We all know managers that were so reluctant to make a decision out of fear that an error could cost them future promotions, that were never promoted because they couldn’t make a decision. As a rule, executives should limit the amount of decision-making required by them and drive as many decisions down as safely and reasonably as possible. We need to encourage innovation and some level of risk-taking within broadly established parameters.
We’ve also experienced good managers who were actually effective decision-makers until they had to report to a micro-manager executive that ineptly questioned them non-stop until they lost self-confidence and similarly second-guessed their subordinates ad nauseam.
Downstream from these examples, managers, supervisors and many employees often threw their hands up in despair, developing the “why even bother” attitude. This did nothing to develop employees or build employee trust. They lost interest as well as complete confidence in those above them, and their morale deteriorated. And we all know what happens when morale goes bad: people go bad and bad things happen.
In my view, there is a clear need for centralized decision-making in some circumstances:
· Low-frequency matters that bring a significant level of risk to the organization, from financial, legal and/or precedent-setting perspectives. Examples being: broad bargaining group issues that will result in high-risk labor relation conflict; and civil liability matters that may establish unworkable standards and financial loss.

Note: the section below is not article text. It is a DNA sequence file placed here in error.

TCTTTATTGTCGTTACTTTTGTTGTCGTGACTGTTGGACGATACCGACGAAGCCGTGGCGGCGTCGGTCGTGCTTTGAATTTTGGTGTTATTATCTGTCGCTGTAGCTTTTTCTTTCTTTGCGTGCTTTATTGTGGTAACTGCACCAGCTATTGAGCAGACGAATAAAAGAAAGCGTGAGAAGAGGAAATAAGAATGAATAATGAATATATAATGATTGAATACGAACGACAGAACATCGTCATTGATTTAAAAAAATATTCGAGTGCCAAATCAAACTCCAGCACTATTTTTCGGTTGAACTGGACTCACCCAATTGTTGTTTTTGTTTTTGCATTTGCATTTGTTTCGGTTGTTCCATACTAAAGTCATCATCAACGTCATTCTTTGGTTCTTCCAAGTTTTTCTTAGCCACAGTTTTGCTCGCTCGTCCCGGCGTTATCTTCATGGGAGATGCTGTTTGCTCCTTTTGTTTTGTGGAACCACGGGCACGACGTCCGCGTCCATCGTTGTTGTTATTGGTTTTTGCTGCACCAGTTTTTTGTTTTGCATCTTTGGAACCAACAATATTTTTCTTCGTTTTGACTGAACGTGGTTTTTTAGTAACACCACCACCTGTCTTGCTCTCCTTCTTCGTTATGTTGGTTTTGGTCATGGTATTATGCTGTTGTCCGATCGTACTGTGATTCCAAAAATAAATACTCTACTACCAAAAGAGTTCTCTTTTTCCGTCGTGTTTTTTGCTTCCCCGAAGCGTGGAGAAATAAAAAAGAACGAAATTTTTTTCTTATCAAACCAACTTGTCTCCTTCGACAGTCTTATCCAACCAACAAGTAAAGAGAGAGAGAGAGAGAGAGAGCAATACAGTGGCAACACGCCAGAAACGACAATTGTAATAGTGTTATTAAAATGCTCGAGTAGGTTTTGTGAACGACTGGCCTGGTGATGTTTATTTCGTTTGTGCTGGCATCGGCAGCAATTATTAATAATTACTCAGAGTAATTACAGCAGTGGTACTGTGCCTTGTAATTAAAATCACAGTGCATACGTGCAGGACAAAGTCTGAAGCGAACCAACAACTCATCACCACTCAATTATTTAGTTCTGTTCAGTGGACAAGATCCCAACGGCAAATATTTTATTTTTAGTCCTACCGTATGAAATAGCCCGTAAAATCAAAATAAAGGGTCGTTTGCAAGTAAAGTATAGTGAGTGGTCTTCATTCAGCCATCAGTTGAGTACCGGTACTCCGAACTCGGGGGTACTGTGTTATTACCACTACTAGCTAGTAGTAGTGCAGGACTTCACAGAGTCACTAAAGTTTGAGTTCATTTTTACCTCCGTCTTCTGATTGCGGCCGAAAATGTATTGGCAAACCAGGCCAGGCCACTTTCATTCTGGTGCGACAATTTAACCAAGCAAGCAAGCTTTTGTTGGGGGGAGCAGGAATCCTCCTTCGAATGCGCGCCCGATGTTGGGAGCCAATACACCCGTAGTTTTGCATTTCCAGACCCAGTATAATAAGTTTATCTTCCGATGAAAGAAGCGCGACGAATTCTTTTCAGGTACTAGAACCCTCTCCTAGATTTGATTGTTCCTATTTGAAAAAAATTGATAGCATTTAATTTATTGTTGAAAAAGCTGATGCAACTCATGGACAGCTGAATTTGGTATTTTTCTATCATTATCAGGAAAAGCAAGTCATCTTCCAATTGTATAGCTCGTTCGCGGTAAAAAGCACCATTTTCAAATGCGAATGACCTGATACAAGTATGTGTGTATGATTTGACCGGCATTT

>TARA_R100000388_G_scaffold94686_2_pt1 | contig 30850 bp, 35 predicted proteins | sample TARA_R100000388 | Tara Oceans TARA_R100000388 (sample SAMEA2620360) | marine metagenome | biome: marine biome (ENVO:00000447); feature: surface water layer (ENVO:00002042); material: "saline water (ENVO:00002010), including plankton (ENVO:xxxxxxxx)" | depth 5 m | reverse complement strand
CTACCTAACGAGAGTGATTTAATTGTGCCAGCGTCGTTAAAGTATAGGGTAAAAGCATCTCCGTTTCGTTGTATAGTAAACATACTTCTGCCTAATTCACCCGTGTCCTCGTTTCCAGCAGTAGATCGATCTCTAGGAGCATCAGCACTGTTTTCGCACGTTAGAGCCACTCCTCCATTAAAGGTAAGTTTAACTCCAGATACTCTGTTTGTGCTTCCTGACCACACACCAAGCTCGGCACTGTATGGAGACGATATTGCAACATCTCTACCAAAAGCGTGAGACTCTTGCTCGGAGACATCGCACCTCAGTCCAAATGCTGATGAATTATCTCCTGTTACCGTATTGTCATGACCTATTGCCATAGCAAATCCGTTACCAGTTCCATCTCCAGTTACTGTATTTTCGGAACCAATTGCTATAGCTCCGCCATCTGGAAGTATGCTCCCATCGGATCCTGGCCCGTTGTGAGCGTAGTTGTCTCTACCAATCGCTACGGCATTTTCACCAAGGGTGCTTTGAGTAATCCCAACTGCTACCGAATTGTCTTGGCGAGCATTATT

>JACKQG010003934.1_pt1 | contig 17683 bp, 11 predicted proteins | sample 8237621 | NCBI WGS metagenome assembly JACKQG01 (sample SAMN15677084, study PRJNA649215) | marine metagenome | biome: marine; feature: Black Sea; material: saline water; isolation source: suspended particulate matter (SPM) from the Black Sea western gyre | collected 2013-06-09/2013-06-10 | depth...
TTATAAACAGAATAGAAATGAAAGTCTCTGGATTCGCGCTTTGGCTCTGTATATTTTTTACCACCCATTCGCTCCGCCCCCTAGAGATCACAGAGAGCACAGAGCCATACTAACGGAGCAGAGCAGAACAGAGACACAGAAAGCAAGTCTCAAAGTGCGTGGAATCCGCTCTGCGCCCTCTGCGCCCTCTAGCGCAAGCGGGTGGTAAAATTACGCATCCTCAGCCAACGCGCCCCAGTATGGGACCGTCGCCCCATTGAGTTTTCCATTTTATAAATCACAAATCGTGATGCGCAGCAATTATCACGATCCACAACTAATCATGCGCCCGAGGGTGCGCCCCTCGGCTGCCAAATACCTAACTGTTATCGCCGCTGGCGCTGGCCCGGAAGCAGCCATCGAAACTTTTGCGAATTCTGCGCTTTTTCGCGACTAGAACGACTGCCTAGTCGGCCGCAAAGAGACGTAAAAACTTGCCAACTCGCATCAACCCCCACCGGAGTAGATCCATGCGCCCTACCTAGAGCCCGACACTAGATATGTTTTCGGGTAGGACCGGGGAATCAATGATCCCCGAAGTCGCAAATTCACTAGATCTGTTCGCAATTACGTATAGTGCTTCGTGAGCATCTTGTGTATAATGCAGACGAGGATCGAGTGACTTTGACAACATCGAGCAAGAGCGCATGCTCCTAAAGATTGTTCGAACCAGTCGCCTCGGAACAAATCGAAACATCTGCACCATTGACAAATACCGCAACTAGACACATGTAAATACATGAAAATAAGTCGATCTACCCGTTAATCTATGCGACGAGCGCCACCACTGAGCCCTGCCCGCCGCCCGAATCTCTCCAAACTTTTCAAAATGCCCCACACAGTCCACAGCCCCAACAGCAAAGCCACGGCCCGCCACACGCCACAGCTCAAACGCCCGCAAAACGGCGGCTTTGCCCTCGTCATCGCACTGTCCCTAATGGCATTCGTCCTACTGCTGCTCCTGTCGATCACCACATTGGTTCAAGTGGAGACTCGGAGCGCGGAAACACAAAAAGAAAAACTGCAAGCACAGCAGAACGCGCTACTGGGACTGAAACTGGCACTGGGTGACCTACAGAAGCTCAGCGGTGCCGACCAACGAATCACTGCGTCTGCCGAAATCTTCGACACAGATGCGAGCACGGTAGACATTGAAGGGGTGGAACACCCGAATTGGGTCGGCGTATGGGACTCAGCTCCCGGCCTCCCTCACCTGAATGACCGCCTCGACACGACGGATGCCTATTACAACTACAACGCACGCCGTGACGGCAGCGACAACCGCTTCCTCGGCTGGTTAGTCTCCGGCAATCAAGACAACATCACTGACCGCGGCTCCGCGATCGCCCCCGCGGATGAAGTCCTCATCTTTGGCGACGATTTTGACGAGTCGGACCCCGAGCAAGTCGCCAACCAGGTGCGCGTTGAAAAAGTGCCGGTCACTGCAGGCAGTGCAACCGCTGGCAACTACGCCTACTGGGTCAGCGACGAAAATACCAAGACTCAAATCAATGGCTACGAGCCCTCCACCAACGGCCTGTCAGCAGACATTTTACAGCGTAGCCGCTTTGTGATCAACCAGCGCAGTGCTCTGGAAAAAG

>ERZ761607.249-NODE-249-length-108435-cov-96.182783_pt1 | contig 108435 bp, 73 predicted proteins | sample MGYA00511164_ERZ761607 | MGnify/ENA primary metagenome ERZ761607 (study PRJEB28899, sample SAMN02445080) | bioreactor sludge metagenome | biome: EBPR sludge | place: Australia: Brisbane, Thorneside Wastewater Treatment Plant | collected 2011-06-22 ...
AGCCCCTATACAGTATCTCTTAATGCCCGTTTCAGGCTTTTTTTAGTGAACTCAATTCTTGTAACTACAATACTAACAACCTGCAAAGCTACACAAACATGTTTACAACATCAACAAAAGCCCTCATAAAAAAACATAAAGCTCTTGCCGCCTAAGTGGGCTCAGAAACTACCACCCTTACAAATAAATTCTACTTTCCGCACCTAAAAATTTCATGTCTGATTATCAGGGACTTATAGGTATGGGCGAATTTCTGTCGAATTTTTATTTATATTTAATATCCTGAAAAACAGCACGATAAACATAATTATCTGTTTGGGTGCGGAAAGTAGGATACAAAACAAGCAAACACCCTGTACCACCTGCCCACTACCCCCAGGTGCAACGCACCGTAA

· Issues that will broadly impact the organization, as opposed to an individual area. Example: High-profile actions that may cast a negative light over the organization; and issues that will affect operations/administration in multiple areas of the organization.
It’s a given that on occasion, circumstances and the need for expediency will require immediate decisions on a local level. When that happens in circumstances as described above, then the need for a speedy notification up the executive chain is essential. Effective communication and required damage control – if any, can then occur.
Effective leaders will:
· Set decision-making boundaries based on reasonable organizational needs, balancing them with efficiency and expediency realities;
· Ensure executive-level decisions and the rational for them are properly communicated to subordinate managers to them not only understand the decisions but to further develop their decision-making expertise;
· Include discussion around the need for consistent decision-making at managerial and supervisory meetings to encourage regular off-line dialogue between managers and supervisors;
· Encourage managers, supervisors and front-line employees to be innovative, flexible and take some calculated risk in their decision-making roles; and
· Provide positive feedback on the good decisions and debrief the poor ones with those involved – always recognizing the difference between honest attempts, complete thoughtlessness and malice.
We generally hire smart people and promote capable folks. More often than not, doing the right thing for the right reason is a part of who they are. Wherever possible, allow them the opportunity to prove that.